Layoff communications: The good, the bad and the ugly
It’s one of the hardest things to communicate. Here’s how to do it in a compassionate way.
One of the hardest parts of business communications is getting more attention as layoffs increase amid an uncertain, seesawing economy. And these communications are no longer the internal affairs they once were. They’re almost certain to be leaked, scrutinized and considered by both your existing staff, job seekers and even potential customers and clients.
The cost of a misstep is high, both in terms of the human cost and the business cost.
Let’s examine some recent layoff statements and learn what we can from the best and the rest.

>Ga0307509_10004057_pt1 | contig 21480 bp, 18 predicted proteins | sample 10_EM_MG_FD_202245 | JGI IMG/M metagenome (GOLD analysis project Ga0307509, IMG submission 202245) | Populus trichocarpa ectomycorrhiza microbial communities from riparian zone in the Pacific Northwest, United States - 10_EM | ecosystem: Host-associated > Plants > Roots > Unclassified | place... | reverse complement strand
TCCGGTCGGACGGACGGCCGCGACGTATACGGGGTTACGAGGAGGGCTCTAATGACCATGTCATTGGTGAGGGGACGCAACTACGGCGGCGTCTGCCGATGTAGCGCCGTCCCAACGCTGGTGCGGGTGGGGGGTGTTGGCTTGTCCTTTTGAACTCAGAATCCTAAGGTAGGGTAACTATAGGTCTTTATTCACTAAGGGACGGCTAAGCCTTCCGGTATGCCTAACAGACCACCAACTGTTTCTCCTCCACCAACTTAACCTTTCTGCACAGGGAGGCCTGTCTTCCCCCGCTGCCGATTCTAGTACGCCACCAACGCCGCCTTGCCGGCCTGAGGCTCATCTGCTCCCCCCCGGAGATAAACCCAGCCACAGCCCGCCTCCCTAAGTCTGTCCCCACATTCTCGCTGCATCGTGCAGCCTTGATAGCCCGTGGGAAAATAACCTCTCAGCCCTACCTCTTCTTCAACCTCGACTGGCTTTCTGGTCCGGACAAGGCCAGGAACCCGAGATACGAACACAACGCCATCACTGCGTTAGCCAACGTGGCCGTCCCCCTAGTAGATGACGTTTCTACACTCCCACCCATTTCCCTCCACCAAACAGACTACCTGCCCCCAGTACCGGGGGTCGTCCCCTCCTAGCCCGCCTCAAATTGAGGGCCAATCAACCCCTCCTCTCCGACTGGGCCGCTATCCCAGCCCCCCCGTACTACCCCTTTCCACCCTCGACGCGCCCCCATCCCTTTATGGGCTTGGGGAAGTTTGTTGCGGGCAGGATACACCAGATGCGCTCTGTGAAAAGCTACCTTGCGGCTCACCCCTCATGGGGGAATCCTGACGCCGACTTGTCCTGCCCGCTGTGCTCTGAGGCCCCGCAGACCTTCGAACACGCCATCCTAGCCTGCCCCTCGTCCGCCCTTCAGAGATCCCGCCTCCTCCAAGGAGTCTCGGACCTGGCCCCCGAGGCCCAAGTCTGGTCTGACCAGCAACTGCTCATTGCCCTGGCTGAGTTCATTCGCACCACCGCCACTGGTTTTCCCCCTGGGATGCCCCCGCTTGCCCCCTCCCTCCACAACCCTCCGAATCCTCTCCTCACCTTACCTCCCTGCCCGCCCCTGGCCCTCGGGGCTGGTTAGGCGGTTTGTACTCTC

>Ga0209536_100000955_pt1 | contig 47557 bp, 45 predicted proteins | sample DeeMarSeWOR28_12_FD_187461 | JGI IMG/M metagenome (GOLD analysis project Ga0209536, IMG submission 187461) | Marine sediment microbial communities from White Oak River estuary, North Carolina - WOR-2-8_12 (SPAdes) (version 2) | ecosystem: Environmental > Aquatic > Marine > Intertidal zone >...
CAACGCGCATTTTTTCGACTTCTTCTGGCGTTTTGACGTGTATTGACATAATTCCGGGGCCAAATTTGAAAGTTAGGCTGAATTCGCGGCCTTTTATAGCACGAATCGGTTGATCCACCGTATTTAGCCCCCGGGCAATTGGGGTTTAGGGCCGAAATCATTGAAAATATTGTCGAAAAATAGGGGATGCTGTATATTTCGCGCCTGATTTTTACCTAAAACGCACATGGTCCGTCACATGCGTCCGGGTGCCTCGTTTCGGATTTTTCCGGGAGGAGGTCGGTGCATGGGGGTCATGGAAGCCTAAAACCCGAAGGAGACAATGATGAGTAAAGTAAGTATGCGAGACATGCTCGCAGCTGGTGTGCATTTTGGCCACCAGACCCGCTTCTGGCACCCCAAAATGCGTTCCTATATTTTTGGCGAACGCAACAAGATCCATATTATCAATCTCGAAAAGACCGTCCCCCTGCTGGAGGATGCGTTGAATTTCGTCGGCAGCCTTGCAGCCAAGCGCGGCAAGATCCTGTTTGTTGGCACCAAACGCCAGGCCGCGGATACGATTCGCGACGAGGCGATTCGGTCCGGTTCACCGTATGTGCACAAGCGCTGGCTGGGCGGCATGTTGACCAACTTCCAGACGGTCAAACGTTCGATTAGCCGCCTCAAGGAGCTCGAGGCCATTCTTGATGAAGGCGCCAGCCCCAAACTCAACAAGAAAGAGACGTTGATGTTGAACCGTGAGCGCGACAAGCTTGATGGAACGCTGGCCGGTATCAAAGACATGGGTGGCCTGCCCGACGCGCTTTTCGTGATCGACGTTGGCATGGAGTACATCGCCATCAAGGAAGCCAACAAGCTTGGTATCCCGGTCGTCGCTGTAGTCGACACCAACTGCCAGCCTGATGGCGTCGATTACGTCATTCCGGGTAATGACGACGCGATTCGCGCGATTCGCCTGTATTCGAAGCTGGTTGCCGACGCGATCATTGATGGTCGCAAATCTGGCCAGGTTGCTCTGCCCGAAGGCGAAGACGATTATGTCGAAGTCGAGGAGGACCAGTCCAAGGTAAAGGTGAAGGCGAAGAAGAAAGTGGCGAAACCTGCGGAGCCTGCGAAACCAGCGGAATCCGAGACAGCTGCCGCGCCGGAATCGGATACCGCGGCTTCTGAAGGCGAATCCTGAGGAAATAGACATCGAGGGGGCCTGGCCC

Robinhood’s CEO and co-founder, Vlad Tenev, took a more employee-focused approach and wrote a blog post explaining the specific departments the layoffs would affect and taking personal responsibility for the over-hiring that led to this moment:
I want to acknowledge how unsettling these types of changes are. We often talk about our mission to democratize finance for all, and one of the most cherished aspects of Robinhood is the teamwork and camaraderie involved in working towards our mission — together. I feel incredibly privileged and fortunate to have the opportunity to build with all of you.
Last year, we staffed many of our operations functions under the assumption that the heightened retail engagement we had been seeing with the stock and crypto markets in the COVID era would persist into 2022. In this new environment, we are operating with more staffing than appropriate. As CEO, I approved and took responsibility for our ambitious staffing trajectory – this is on me.
He also explained the resources that employees would be offered to laid-off workers: